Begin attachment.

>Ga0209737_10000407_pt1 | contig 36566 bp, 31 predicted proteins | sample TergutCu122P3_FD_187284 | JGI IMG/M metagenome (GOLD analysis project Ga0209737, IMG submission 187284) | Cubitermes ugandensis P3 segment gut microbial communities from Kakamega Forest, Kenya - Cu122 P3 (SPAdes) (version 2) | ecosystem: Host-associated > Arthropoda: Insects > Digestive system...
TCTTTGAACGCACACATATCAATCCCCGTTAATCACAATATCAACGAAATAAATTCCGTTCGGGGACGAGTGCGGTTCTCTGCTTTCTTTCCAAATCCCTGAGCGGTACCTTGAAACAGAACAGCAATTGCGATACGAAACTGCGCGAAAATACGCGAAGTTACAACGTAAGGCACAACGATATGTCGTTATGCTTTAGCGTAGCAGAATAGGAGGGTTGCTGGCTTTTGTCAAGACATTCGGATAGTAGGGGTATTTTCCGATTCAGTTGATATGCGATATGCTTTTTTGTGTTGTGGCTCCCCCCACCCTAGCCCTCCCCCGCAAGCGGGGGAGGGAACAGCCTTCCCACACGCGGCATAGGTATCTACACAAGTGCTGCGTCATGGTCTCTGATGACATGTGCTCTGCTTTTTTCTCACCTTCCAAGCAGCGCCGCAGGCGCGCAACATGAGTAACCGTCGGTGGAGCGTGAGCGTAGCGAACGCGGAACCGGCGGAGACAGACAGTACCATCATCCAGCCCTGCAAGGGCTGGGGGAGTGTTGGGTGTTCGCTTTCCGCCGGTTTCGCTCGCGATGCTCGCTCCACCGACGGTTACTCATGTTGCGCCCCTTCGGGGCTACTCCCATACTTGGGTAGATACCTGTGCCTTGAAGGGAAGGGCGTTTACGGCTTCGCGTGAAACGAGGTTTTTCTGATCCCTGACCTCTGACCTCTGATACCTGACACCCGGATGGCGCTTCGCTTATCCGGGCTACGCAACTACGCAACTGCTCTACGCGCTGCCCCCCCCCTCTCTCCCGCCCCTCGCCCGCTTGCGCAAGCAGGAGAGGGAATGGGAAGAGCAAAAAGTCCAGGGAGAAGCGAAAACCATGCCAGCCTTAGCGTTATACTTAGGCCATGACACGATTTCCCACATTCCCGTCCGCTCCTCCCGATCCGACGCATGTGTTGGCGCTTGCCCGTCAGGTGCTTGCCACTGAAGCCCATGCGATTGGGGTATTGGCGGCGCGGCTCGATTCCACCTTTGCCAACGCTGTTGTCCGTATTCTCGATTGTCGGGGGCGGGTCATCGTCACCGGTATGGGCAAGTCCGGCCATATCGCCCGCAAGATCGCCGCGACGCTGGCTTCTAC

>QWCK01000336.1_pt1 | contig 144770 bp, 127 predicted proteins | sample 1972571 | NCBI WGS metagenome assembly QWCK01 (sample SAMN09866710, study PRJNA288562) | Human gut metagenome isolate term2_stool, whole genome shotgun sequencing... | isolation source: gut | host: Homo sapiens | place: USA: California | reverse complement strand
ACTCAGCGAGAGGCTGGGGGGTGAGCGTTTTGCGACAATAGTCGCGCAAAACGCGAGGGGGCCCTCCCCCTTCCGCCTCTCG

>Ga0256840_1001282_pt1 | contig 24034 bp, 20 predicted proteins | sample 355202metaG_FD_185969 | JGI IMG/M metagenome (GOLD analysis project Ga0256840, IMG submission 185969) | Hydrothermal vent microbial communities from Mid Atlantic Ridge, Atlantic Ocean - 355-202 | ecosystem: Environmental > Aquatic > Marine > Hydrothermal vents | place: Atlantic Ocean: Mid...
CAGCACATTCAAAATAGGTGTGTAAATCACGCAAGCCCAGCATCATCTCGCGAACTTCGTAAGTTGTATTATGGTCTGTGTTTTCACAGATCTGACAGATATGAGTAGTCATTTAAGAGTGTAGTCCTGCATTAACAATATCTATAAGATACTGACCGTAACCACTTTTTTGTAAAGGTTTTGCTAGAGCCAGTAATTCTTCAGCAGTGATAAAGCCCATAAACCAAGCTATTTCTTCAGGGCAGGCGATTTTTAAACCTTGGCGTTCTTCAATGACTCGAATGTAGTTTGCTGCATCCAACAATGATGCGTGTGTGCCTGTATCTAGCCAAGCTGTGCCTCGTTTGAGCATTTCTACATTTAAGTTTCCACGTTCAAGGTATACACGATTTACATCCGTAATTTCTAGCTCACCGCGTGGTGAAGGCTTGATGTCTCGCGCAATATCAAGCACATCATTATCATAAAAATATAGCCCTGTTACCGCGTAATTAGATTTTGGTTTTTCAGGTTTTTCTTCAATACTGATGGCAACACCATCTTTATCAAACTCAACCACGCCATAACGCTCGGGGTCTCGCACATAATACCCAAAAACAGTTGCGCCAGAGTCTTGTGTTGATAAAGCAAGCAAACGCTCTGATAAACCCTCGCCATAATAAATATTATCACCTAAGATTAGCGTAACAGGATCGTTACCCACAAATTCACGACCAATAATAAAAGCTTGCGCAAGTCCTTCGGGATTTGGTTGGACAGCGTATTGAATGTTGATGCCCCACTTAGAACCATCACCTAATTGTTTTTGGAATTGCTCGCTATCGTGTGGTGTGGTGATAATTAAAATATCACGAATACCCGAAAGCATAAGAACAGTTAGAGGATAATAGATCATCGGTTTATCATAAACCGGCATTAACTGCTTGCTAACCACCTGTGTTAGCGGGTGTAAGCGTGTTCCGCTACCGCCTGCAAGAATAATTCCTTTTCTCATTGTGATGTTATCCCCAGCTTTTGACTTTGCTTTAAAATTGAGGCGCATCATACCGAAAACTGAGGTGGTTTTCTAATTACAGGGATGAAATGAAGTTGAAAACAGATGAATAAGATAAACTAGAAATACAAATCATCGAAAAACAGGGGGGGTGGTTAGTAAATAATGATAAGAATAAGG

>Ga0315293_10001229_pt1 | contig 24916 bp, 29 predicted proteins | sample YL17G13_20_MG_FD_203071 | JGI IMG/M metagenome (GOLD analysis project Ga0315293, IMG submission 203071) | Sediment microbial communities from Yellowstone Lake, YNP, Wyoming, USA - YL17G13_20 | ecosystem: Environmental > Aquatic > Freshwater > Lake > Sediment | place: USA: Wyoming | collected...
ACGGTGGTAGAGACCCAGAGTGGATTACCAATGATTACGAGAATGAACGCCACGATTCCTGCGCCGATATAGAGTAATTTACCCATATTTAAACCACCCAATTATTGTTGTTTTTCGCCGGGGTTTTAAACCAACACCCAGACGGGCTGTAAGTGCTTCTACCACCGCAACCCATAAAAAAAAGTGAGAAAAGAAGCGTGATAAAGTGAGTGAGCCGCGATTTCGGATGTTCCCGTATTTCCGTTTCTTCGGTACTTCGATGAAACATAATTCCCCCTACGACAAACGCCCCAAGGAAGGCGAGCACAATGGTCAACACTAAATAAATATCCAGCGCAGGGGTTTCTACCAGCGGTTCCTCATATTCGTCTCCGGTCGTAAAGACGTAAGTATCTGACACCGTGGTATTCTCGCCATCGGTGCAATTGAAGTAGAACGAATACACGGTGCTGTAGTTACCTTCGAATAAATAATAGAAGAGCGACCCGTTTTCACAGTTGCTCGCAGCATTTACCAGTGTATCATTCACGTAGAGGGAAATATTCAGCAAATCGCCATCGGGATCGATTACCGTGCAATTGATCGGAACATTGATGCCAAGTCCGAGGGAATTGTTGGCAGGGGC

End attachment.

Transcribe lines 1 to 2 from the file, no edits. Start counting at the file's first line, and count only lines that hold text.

>Ga0209737_10000407_pt1 | contig 36566 bp, 31 predicted proteins | sample TergutCu122P3_FD_187284 | JGI IMG/M metagenome (GOLD analysis project Ga0209737, IMG submission 187284) | Cubitermes ugandensis P3 segment gut microbial communities from Kakamega Forest, Kenya - Cu122 P3 (SPAdes) (version 2) | ecosystem: Host-associated > Arthropoda: Insects > Digestive system...
TCTTTGAACGCACACATATCAATCCCCGTTAATCACAATATCAACGAAATAAATTCCGTTCGGGGACGAGTGCGGTTCTCTGCTTTCTTTCCAAATCCCTGAGCGGTACCTTGAAACAGAACAGCAATTGCGATACGAAACTGCGCGAAAATACGCGAAGTTACAACGTAAGGCACAACGATATGTCGTTATGCTTTAGCGTAGCAGAATAGGAGGGTTGCTGGCTTTTGTCAAGACATTCGGATAGTAGGGGTATTTTCCGATTCAGTTGATATGCGATATGCTTTTTTGTGTTGTGGCTCCCCCCACCCTAGCCCTCCCCCGCAAGCGGGGGAGGGAACAGCCTTCCCACACGCGGCATAGGTATCTACACAAGTGCTGCGTCATGGTCTCTGATGACATGTGCTCTGCTTTTTTCTCACCTTCCAAGCAGCGCCGCAGGCGCGCAACATGAGTAACCGTCGGTGGAGCGTGAGCGTAGCGAACGCGGAACCGGCGGAGACAGACAGTACCATCATCCAGCCCTGCAAGGGCTGGGGGAGTGTTGGGTGTTCGCTTTCCGCCGGTTTCGCTCGCGATGCTCGCTCCACCGACGGTTACTCATGTTGCGCCCCTTCGGGGCTACTCCCATACTTGGGTAGATACCTGTGCCTTGAAGGGAAGGGCGTTTACGGCTTCGCGTGAAACGAGGTTTTTCTGATCCCTGACCTCTGACCTCTGATACCTGACACCCGGATGGCGCTTCGCTTATCCGGGCTACGCAACTACGCAACTGCTCTACGCGCTGCCCCCCCCCTCTCTCCCGCCCCTCGCCCGCTTGCGCAAGCAGGAGAGGGAATGGGAAGAGCAAAAAGTCCAGGGAGAAGCGAAAACCATGCCAGCCTTAGCGTTATACTTAGGCCATGACACGATTTCCCACATTCCCGTCCGCTCCTCCCGATCCGACGCATGTGTTGGCGCTTGCCCGTCAGGTGCTTGCCACTGAAGCCCATGCGATTGGGGTATTGGCGGCGCGGCTCGATTCCACCTTTGCCAACGCTGTTGTCCGTATTCTCGATTGTCGGGGGCGGGTCATCGTCACCGGTATGGGCAAGTCCGGCCATATCGCCCGCAAGATCGCCGCGACGCTGGCTTCTAC